Right now, there are thousands of women deciding to take the leap to be tested for genetic mutations that they believe have affected their lives. There is another group of women who think they've been randomly selected to suffer through cancer. There's one more group who maybe took a spit test out of curiosity or "For fun" or for genealogical purposes.
We all had our reasons, our whys, for taking a genetic test. And we all have reasons for making the decisions we make after we find out we do or don't have a light that's about to go out.
My why I never met: My grandmother, Hilda, died from breast cancer when my dad was just 14. I never knew her but she raised five children and my grandfather was never the same without her. I've always known her and felt her presence in a strange way. She was the loose string holding my family to our Jewish heritage.I'm no different. I have four whys that guard me and pushed me to take that test and I have more than four that give me the strength to be proactive about my results.
That is, through the why of my formative years, my Aunt Lucy. She was a forceful woman who served as my other mother, being my dad's closest sister who had a big hand in his life growing up. Aunt Lucy kept those five siblings together. She hosted Passover and Hannukah, took us to temple for Purim and had my cousins bar and bat mitzvahed. She got sick when I was a teenager. With ovarian cancer. The discovery of BRCA was brand new and she had considered the test. But it was so new that insurance companies could drop you if you tested positive. So she didn't. I heard later that she asked her doctors what they would have done if they knew she was a carrier. They would have done a full hysterectomy, something that could have theoretically saved her life.
My other two whys have been covered before: my mother in law and best friend. They both underwent double mastectomies. They both dealt with menopause before their time. The why they give me is the strength to know I can do that, too.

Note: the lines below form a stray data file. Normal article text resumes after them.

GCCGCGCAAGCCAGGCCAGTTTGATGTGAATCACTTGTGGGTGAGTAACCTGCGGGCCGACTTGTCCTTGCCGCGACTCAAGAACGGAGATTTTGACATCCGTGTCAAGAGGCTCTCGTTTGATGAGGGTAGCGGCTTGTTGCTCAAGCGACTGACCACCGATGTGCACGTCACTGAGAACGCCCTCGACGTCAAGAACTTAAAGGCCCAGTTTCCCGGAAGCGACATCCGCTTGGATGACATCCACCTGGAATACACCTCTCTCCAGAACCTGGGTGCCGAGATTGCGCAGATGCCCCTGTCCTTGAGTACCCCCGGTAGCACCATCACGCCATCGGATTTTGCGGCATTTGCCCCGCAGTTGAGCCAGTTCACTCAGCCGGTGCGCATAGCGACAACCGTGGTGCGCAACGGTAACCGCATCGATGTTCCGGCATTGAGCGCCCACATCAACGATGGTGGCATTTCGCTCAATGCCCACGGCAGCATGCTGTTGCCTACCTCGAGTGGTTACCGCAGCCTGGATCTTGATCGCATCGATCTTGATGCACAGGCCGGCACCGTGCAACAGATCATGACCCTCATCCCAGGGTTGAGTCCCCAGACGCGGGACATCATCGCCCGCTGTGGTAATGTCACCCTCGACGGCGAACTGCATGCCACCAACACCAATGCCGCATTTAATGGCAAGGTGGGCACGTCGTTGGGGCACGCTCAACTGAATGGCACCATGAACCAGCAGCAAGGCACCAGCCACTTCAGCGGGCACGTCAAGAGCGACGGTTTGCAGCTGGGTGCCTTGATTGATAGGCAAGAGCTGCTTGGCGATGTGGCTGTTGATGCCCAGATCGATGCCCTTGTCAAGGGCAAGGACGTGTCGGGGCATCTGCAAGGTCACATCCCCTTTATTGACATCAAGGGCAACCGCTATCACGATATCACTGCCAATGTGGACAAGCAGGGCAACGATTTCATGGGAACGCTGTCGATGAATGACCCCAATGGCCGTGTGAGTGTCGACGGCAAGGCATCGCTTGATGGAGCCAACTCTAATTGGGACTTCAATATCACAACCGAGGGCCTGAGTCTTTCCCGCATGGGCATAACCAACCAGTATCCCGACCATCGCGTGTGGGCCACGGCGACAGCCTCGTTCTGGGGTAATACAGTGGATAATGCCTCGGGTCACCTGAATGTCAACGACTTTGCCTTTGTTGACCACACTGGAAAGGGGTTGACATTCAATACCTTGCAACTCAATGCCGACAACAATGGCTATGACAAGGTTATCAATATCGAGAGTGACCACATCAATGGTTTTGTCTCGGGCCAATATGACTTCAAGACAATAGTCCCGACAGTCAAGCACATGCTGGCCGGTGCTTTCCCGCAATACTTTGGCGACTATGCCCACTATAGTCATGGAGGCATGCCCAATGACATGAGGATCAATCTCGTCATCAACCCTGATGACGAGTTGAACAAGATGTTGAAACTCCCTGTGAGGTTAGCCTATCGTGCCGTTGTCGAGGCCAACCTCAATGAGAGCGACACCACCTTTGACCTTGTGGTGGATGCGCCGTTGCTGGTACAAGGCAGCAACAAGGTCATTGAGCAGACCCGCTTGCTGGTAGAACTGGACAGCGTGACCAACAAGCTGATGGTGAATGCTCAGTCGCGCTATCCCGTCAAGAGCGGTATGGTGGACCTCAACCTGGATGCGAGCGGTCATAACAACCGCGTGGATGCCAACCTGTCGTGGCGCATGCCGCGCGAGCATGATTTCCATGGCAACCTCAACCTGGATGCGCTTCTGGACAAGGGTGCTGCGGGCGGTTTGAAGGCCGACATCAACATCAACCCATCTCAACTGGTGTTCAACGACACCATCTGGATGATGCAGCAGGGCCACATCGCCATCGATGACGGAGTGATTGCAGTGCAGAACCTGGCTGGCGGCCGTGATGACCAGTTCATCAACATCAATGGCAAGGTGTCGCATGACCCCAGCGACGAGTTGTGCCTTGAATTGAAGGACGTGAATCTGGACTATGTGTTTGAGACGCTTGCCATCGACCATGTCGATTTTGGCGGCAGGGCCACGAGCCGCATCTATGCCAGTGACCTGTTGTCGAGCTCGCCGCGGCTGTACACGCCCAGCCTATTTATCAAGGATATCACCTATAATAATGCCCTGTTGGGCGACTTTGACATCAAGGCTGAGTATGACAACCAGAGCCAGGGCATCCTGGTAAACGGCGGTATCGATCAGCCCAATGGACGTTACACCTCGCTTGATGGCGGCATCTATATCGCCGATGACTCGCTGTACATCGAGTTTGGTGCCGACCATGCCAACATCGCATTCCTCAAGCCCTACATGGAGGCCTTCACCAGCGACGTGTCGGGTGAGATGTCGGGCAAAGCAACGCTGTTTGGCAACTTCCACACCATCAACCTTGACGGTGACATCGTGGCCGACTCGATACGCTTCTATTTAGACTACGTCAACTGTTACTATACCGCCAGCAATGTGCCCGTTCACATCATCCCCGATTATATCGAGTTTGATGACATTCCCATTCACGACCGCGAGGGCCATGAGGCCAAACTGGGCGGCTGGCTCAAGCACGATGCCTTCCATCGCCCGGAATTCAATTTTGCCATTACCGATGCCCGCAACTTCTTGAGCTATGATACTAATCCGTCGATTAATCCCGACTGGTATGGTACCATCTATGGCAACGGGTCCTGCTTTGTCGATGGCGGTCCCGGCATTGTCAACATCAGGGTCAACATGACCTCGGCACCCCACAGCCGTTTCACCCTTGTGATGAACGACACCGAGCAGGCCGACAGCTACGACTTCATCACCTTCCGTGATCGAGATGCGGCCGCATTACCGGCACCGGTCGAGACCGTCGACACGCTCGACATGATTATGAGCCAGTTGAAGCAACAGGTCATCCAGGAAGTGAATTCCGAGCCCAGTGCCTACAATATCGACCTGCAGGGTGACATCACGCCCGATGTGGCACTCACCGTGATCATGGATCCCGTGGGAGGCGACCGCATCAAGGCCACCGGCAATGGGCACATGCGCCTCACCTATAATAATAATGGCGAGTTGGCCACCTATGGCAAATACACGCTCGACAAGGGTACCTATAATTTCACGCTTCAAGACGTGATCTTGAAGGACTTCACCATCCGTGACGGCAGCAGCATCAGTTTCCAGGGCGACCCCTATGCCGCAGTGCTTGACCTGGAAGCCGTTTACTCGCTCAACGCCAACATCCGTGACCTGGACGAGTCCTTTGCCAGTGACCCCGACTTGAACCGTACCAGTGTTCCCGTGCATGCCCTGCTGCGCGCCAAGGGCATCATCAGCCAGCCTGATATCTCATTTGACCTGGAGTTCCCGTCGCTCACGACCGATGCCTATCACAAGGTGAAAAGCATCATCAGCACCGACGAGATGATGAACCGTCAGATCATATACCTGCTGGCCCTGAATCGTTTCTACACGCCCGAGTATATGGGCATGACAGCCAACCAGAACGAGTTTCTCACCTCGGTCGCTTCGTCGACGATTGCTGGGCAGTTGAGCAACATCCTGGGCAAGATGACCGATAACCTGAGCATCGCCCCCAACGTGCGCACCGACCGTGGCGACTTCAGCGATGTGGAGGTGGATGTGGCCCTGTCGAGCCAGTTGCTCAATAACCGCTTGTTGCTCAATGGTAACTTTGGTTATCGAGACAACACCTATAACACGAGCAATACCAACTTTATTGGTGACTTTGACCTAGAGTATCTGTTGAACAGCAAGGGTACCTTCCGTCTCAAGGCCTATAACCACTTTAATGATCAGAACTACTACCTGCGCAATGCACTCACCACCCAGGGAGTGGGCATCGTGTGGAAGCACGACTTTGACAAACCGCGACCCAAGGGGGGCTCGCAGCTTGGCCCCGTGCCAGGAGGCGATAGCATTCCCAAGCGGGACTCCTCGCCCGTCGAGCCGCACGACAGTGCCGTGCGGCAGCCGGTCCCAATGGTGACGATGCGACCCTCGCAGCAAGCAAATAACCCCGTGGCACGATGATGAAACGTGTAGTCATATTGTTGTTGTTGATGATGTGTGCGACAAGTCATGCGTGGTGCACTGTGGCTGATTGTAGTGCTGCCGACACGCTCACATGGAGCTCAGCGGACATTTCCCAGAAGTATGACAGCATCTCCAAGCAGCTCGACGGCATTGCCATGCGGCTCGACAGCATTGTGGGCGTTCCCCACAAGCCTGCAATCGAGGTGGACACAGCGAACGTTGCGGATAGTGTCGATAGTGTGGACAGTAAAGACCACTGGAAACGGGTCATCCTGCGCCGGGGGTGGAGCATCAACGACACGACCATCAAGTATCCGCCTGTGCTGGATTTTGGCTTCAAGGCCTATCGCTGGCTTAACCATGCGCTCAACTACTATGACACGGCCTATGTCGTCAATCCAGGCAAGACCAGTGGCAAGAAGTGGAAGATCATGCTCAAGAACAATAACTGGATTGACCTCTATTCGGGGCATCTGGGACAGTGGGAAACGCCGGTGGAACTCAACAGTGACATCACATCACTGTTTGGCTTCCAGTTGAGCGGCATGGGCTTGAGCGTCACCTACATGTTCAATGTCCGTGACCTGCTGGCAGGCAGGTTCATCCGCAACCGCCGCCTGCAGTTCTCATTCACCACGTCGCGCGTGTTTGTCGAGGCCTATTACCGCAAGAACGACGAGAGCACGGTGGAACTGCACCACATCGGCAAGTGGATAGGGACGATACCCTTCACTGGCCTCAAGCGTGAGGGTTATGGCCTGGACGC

Then there are my daily whys: my girls, my husband, my family and friends. I want to be here longer than the other women in my family. I want to see my girls graduate, get married and have their own kids. I want to grow old with my husband and be awesome grandparents together. I want to go on 50th birthday trips to Vegas with my best girl friends.
But I have a secret fear in going through with my prophylactic surgeries.
I am afraid my daily whys won't have those guardian whys to push them, to spark that desire and need to know if they are mutants, too.
I've discussed that watching my aunt, mother in law and best friend endure chemo made me acutely aware of both my own risks and pretty determined to take preventative action if given the option.
But what if this progress we've made, this opportunity I have, gives my girls a false sense of security? What if the lack of hardship, sickness and treatment in myself and my generation allows them to grow up unscathed?
What if they don't want to know? If they don't have the same fears I've known growing up? I've said before that I didn't realize families existed where they did not experience cancer. We could now be that family.
My oldest daughter is only 3, my baby only 1. They'll be just a bit older when I undergo my surgeries, but it's unlikely they'll remember. I can only hope I can continue to tell them about my amazing whys and hope this blog and my fellow BRCA mutants are enough to teach my daughters our history. They will make their own decisions when they're old enough and I plan to be here to guide them through it.
I hope I am enough why for them.